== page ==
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Ralph R. Echtinaw | Alma, MI United States | 01/12/2003
(5 out of 5 stars)
"This movie has special significance for me because I first saw it as a teenager. Yet it holds up as a great movie for me 28 years after it was made (unlike some others I could name).I like Robert Redford in almost anything, and he's at his best here as a barnstorming pilot in the 1920s who pretends to have seen more action in World War One than he did. He made me feel for the character when he said, "It should have been me" after rival flyer Axel Olsen exposed him as a "four-flusher" for claiming he was a key figure in a famous battle.Pepper finally gets his chance to go up against the German World War One ace Ernst Kessler (perhaps loosely based on the real German ace Ernst Udet) as a stunt pilot in a movie crew.The dialogue scenes between Pepper and Kessler leading up to the climactic dogfight are the best part of the movie, even though Kessler's lines seemed to be written more in the interest of serving the plot than in serving the character. The idea that Kessler was a man who only felt at home in the air, for whom nothing worked out well on the ground, resonated with me, as it did with Pepper, who felt the same way.In closing, I'd like to mention the beginning of the movie when Waldo Pepper lands at a small town in Iowa to offer airplane rides. He promises a free ride at the end of the day to a boy named Scooter if he will tote a 5-gallon gas can back and forth from the filling station to keep Pepper's plane fueled. The song that plays over the opening credits during this sequence has stuck with me for 28 years. I heard it again in 1992 while attending a boot camp graduation ceremony at the Great Lakes Naval Recruit Training Command and remembered it from the movie. I don't know the name of it, but I love that song.Anyway, at the end of the day Scooter asks for his free ride and Pepper says he only promised that to get him to haul gas. He never takes kids for rides. Whether the character is kidding or not isn't clear, but it certainly seems that Scooter (and his dog) get the best ride of the day. That sequence establishes Pepper as a decent, if somewhat slippery character and gets the movie off to a good start."
A Classic Reford Film!
Steve Kaden | Las Vegas, Nevada | 06/23/2000
(5 out of 5 stars)
"I Don't often give movies a five star rating but this one really deserved it. Robert Redford did an excellent job as a World War I flying ace being forced to adapt to a civilian life style after the war and at the same time watch the world, as he knew it, slip away.This happens to many of us as we grow older and the world around begins to change. Like Reford in The Great Waldo Pepper you try and grasp onto what your most familiar with. The world and it's changes leave you behind. What do you do? In this well made, well filmed and well acted movie you will find out about the life and dreams of one man placed where there is no return.The Great Waldo Pepper Has some of the most beautiful flying scenes that you will see anywhere. It turns back the pages of time and gives you a little glimpse of what flying was all about in its infancy. My suggestion: Buy it."
Wish it was in widescreen.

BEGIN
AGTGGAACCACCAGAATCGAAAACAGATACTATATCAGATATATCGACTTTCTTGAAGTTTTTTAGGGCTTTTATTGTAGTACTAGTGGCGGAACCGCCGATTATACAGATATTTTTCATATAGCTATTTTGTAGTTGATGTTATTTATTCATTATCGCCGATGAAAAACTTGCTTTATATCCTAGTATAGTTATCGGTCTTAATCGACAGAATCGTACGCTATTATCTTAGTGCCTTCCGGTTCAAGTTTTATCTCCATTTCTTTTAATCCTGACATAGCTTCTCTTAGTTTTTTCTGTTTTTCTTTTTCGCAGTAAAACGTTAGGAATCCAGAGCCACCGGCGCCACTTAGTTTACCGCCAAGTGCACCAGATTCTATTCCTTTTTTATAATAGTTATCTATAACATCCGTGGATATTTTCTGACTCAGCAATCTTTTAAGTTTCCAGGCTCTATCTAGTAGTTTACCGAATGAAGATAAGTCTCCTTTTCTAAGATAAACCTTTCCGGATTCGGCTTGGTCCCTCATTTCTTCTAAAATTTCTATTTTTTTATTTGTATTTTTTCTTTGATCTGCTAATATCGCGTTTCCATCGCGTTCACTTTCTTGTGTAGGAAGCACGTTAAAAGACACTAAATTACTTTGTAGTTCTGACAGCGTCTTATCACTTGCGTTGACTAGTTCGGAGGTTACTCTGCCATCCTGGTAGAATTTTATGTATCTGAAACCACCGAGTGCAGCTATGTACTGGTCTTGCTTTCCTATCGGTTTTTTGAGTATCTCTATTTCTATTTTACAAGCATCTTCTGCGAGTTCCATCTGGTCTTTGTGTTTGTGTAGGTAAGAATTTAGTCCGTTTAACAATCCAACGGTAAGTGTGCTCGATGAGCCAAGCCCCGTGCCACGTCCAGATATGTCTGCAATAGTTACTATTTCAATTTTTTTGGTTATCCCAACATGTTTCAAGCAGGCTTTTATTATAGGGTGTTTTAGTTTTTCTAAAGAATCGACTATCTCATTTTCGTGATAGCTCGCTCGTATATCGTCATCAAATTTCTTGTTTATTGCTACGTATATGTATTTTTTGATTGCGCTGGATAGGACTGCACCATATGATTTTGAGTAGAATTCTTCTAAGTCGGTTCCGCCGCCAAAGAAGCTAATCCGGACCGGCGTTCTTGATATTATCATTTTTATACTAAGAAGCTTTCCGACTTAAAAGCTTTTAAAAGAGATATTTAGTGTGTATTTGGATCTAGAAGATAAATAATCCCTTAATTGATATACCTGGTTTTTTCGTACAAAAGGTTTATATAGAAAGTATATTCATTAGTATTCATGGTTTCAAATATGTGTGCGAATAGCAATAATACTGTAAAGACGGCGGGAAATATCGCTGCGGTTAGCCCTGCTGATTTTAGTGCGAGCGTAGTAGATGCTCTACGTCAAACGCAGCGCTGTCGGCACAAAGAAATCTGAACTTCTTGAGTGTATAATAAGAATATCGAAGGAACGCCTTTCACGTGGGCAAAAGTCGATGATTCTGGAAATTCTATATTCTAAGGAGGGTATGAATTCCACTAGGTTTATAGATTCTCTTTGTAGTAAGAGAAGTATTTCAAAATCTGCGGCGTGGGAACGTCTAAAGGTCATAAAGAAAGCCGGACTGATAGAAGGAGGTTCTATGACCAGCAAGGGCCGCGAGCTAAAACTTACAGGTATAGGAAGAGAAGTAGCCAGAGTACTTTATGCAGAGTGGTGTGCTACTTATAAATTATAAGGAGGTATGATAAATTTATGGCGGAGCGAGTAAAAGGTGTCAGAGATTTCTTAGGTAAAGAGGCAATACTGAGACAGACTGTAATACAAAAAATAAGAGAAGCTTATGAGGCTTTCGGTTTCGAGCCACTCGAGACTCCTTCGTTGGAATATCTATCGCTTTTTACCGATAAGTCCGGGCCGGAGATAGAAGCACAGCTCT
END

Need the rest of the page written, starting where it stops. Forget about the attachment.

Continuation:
Ralph R. Echtinaw | 06/12/2001
(4 out of 5 stars)
"I made my dad take me to see this as a 7th grader back in 1975, and I snapped it up on impulse when I ran across it in a store. The aviation sequences are superb. Redford must be a pilot himself as some sequences clearly show him in a plane that is actually flying. The character of Ernst Kessler is loosely based on the real life Ernst Udet (whose picture appears in the opening sequence), a German WWI ace who had the words "Not you again!" painted on the tail of his airplane. A real treat for any early aviation enthusiast as the various reproduction aircraft look amazingly accurate. One thing I liked about the flying sequences was the lack of any soundtrack, just the sound of the vintage engines. Also featured is a young Susan Sarandon. DVD doesn't have any extra features to speak of (not even a trailer) but is priced right. Too bad they didn't do it in widescreen. A few things to look out for: When Olssons wheels fall off his plane at the beginning of the movie, look for tiny castors mounted on the bottom of the planes axle, that's how the stunt pilot was later able to land. The crash into the pond was filmed later. During the wingwalking scene where Pepper attempts to rescue Olssons girlfriend, the two planes nearly collide. Watch the cameraman's reaction to the near-collision."
A Magical Movie Gets Shoddy DVD Treatment
A. Bohnslav | Washington, D.C. | 09/30/2006
(5 out of 5 stars)
"I'm not going to re-review this movie because the almost universal raves say it all. The true tragedy is that this magical movie's exceptional flying sequences are muddled in this terrible full screen transfer. Watching this in full screen is like watching Lawrence of Arabia or Dr. Zhivago in full screen ... pointless. Please give this movie a new widescreen transfer ... it more than deserves it."
My favorite movie of all time
A. Bohnslav | 12/19/1999
(5 out of 5 stars)
"This is a lovestory about airplanes and flying, about a life in the sky. It is powerful, emotional, adventurous and above-all chivalrous. I watched it as a lad and then went on to make my life as a pilot in the world beyond the silver screen. This DVD takes me back to my beginnings."